My explorations included a deep look into multiple exposure high dynamic range with tone mapping. The results of that learning led to the LensWork publication of a 35 image portfolio title In The Rail Yard. I continue to be thrilled by the results.
Another exploration has been to capture waterfowl in flight. The latest tools offer capabilities I only dreamed of back when I shot film. So image capture has been much easier. This has freed me to work on lighting and location. Much of that work has been posted on my Flickr pages and continues to receive positive feedback from around the world.
Just below this posting you can see yet another exploration. I am now learning about digital cinema. The process of thinking through scenes and scripts and staging and lighting brings back experiences I had thirty years ago when I worked as a still photographer on a small number of AFI projects down in Los Angeles.
Imagine my surprise when I came upon an image that nearly knocked my eyeballs out of their sockets. I haven't dealt in straight image capture for years and yet here was something completely unexpected; a beautiful image coming very nearly straight out of the camera.
My daily life usually sees me carrying a small Canon G10 point and shoot camera. I use it to "sketch" ideas and to try and capture fleeting moments where a DSLR or film camera might be cumbersome. Recently my wife and I were walking up the street after buying a few loaves of bread. I happened to look down and spied a rather nice grouping of ivy leaves. Out came the camera and within seconds I had four or five images to work from.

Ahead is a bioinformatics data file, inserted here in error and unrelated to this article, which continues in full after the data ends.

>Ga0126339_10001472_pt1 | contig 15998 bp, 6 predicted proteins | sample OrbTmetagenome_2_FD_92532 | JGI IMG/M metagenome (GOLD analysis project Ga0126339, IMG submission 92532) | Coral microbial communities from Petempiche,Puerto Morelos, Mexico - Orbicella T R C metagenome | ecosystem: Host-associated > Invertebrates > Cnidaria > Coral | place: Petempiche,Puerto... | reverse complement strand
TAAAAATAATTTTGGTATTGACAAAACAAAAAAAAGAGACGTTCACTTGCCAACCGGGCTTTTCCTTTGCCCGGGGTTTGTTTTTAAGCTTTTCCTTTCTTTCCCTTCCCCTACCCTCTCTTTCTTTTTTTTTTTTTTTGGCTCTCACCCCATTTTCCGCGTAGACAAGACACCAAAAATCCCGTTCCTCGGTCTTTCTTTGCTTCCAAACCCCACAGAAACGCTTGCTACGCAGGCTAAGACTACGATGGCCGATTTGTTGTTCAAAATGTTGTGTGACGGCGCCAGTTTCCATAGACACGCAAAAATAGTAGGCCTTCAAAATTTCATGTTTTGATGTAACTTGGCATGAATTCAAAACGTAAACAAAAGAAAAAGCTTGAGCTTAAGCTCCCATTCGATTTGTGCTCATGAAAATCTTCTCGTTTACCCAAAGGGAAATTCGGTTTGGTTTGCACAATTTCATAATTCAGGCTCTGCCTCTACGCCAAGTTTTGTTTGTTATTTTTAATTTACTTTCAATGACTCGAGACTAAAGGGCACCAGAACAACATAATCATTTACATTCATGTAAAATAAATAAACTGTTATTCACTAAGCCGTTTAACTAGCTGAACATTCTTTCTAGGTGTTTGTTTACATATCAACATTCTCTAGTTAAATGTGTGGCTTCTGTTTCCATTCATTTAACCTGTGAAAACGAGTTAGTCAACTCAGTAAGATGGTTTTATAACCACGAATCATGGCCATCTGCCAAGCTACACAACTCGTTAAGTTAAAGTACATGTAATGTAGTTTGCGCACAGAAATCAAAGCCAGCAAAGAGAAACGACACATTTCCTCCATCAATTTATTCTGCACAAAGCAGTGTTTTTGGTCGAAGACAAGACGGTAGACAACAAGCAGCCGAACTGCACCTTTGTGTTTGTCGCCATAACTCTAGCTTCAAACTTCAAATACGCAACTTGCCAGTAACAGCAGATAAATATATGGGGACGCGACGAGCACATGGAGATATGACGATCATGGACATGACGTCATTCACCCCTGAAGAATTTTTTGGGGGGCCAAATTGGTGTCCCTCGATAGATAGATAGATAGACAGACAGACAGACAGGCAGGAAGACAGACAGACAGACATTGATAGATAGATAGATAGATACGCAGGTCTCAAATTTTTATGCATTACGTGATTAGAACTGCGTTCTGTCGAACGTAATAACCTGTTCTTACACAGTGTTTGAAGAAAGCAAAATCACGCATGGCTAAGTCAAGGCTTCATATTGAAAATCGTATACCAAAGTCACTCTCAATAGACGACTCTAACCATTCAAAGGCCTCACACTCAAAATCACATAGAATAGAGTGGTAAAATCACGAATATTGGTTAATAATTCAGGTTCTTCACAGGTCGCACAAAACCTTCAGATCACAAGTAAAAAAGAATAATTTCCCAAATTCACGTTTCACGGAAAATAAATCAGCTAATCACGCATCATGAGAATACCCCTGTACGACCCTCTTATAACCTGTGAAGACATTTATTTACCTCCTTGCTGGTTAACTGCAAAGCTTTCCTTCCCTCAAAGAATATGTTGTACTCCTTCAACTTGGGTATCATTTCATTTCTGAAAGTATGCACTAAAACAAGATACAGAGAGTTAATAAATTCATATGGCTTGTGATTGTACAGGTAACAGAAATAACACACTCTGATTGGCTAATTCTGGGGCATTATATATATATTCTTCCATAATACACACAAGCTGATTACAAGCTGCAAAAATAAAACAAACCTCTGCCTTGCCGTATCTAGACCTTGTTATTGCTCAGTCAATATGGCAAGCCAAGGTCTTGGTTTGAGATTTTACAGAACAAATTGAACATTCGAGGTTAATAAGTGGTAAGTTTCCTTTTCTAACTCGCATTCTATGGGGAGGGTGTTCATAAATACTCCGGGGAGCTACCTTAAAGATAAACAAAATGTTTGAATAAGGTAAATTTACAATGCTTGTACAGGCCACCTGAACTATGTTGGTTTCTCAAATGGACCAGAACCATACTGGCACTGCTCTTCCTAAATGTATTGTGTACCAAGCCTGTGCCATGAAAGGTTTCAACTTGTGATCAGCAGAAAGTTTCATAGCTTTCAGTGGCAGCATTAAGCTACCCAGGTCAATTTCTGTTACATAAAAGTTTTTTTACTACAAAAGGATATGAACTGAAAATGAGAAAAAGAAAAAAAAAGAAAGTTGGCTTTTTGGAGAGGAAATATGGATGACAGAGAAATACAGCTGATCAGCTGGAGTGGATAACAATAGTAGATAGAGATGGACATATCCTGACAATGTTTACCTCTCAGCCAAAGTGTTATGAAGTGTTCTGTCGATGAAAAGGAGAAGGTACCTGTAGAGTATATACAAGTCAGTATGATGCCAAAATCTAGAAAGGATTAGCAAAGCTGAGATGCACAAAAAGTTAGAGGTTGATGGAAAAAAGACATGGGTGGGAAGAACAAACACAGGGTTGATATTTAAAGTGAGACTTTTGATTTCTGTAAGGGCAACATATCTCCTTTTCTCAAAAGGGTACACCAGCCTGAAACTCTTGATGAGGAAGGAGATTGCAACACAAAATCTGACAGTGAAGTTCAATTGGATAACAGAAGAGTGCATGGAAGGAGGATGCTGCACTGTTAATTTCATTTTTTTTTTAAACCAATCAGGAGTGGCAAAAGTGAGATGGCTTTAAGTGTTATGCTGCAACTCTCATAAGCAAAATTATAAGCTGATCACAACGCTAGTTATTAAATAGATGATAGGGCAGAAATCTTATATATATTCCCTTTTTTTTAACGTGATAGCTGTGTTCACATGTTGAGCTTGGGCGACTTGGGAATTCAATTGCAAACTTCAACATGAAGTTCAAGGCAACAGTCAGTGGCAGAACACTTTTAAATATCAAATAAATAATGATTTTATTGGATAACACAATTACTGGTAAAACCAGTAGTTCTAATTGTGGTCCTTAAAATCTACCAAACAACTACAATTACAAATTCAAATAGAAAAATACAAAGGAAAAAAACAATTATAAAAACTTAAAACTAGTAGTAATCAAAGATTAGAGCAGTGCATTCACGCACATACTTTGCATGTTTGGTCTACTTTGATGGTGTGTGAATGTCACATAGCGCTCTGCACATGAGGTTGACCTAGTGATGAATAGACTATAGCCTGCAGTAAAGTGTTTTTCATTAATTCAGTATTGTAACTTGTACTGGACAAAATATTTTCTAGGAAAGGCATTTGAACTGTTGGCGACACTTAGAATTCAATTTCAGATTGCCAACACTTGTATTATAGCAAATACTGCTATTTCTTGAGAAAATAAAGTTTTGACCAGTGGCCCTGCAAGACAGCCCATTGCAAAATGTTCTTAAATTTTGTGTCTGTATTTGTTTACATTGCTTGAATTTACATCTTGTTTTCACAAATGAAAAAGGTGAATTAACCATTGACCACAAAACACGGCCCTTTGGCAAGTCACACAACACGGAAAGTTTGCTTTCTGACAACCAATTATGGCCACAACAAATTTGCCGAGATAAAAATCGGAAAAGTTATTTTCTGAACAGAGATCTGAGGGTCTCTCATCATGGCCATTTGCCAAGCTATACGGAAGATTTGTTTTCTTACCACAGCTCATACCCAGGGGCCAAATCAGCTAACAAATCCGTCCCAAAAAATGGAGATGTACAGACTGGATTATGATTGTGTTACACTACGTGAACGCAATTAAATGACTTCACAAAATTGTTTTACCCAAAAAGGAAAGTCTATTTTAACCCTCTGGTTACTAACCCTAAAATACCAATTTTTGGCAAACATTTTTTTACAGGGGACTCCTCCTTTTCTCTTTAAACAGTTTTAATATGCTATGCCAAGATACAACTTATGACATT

Much later (like two weeks later) I browsed my image files to see if there might be something worth processing. I rendered a few images in color and then switched to applying a quad-tone tint. As I de-saturated the image my mouth dropped open. The effect impressed me beyond my imagination.
I watch the video linked to from this blog about James Ravilious. He liked uncoated pre-war optics for the way they opened the shadow areas and gave the highlight regions a beautiful creamy effect. That's one of the things about coming from 40+ years of tradition film photography. I'm able to take a moment and think about what actually happens when something like an un-coated optic is used to make an image. I can then attempt to re-create the effect using my current digital tools.
In the case of this image, I knew the shadow areas would've been open and quite details if shot with an uncoated Leica M39 lens. I also knew that the highlight areas would've either been "blown out" or rendered just on the edge of detail. Working the curves to achieve that effect on the file I was working with was quick, easy, and straight-forward.
There was a nice print in here just waiting for me to press the button.
Out came Hanemuhle's latest photo rag smooth (from their new factory in France).
Down came the special feed tray on the HP B9180 printer.
Press went the print button on the computer.
Out came what may very well be one of the finest prints I have ever made.
The highlights are perfectly placed. The shadow areas are gorgeous. The edges of the leaves returned an incredible micro-contrast in the way they overlay each other. The edges of the frame gave the effect that this was shot with an old Leica III-series film camera. The entire effect is one of incredible luminosity and brilliance.
This one is a "keeper".